Warning! SSL Certificates on Malicious Phishing Sites
Did you know that even though your Chrome browser tells you a website is secure, in reality the sites certificate may already have been revoked? Chrome will still show the site as ‘Secure’. The fact that the certificate is revoked is buried so deep in Chrome developer tools that most people will never find it.
I feel this is something every online user should know about and I’ll explain how to protect yourself and your friends and family against the growing number of phishing sites that are now installing free valid SSL certificates and are shown as ‘Secure’ by Chrome.
- SSL certificates are being issued by several certificate authority (CA) to malicious phishing sites disguising themselves as Microsoft, Google, Home Depot, Apple and many other well-known companies.
- When they get a valid certificate, it causes your Chrome browser to show that a website as “Secure”.
- When a CA realizes they should not have issued it, the certificate is revoked. The problem is that Chrome still shows the site as “Secure”. To find the “revoked” status you must dig into Chrome’s developer tools.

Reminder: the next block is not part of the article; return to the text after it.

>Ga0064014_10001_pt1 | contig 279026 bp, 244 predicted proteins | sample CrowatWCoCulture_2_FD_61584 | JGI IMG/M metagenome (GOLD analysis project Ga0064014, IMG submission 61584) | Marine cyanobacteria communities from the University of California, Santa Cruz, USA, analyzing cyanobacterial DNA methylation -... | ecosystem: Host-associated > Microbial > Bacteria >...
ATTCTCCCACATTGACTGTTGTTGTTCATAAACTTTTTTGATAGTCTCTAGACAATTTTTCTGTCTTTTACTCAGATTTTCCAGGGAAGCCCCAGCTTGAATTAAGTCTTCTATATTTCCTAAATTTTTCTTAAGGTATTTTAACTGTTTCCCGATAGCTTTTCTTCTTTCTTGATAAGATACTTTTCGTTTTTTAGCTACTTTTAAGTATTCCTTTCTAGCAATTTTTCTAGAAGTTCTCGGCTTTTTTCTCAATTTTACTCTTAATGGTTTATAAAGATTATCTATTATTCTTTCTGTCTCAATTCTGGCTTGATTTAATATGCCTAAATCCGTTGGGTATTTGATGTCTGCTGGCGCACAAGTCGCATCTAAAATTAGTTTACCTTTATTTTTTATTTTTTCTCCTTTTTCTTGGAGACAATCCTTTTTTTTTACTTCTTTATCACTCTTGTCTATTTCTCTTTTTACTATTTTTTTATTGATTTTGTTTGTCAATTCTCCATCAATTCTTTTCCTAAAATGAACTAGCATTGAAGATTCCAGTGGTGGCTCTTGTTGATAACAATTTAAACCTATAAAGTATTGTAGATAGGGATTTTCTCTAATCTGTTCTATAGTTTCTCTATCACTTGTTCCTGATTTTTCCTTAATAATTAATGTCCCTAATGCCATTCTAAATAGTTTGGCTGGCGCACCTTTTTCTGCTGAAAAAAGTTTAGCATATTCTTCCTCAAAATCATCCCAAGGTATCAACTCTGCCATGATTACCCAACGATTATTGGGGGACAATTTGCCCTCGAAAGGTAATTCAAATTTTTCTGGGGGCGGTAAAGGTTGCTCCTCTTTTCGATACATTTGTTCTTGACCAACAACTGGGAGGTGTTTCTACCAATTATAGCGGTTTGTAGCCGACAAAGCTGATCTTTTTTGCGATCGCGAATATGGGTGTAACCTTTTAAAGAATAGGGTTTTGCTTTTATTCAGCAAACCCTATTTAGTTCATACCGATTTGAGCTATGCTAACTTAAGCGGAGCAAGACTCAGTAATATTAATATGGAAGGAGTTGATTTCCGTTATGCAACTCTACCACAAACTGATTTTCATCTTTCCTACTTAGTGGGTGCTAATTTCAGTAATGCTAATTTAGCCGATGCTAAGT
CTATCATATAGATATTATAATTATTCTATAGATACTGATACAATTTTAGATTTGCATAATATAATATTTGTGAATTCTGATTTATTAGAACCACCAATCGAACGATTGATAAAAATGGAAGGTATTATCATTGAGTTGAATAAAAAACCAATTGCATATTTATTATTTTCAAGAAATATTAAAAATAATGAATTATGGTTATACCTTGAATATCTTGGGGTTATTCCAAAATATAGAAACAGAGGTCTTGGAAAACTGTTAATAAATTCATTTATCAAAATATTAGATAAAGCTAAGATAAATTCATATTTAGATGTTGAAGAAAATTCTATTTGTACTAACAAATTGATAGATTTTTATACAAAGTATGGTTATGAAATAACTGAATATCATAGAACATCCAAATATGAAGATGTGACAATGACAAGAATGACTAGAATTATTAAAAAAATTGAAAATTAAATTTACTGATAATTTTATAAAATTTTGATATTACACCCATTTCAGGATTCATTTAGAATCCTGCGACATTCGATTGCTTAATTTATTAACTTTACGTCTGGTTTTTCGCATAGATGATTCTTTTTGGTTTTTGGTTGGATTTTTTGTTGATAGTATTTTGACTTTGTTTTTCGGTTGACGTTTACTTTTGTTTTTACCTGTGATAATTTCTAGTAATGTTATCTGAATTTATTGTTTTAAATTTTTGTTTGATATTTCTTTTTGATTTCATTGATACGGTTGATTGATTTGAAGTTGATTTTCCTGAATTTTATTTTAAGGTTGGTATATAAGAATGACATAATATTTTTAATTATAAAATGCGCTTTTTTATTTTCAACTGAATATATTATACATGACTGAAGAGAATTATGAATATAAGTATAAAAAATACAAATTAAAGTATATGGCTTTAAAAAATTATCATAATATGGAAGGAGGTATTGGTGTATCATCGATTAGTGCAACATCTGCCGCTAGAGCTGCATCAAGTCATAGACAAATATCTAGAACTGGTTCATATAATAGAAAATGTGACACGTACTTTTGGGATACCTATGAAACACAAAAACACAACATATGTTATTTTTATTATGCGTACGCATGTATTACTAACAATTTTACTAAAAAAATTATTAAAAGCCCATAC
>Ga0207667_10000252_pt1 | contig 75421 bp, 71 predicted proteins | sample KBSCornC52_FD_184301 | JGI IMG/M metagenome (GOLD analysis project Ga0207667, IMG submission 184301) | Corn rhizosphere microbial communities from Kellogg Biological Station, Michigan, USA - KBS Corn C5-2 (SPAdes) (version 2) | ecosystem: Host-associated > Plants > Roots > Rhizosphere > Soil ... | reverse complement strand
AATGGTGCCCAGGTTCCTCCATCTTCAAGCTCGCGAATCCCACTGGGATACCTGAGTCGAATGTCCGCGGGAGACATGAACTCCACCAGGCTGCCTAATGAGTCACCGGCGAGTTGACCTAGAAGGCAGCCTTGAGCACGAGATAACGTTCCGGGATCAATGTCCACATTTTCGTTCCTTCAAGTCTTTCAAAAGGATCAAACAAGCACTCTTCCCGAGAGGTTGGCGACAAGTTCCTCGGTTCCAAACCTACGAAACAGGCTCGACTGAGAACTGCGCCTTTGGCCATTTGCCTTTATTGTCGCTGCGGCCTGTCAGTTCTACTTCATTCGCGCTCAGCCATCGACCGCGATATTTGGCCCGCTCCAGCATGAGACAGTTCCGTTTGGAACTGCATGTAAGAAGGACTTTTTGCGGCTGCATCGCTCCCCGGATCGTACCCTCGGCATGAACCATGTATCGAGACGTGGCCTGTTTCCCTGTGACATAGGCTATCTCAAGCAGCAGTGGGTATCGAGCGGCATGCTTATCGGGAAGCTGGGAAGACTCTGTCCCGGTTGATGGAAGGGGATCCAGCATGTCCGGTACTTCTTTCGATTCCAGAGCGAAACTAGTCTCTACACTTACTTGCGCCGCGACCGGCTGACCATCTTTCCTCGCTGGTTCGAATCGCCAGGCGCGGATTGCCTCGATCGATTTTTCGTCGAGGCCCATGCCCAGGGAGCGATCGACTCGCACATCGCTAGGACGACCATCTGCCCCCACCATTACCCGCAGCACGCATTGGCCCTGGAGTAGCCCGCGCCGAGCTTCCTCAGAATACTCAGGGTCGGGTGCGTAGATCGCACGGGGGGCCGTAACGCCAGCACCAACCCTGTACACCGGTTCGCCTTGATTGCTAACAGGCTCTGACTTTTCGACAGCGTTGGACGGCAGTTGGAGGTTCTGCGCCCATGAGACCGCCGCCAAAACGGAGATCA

- It takes some time for malicious sites that have been issued valid SSL certificates to appear on Chrome’s malicious site list. This shows that you can’t rely on the safe browsing list as a reliable tool to protect you from malicious websites with valid SSL certificates.
How Can a Valid SSL Be Used Maliciously?
Companies will go to the free SSL CA site LetsEncrypt and get a certificate for a domain name that may include something like www.play.google.com-index-secure.com. Well you can see that it has two dot comes in the address which is a bit of a clue. When they get the certificate they can add hundreds of other domains under that certificate. Even top CA’s like Comodo aren’t exempt from this problem. — What a mess!
Take a look at the address bar and make sure you can clearly see the domain name you are going to and that it’s not just a familiar name with other words stuffed before and after the domains address.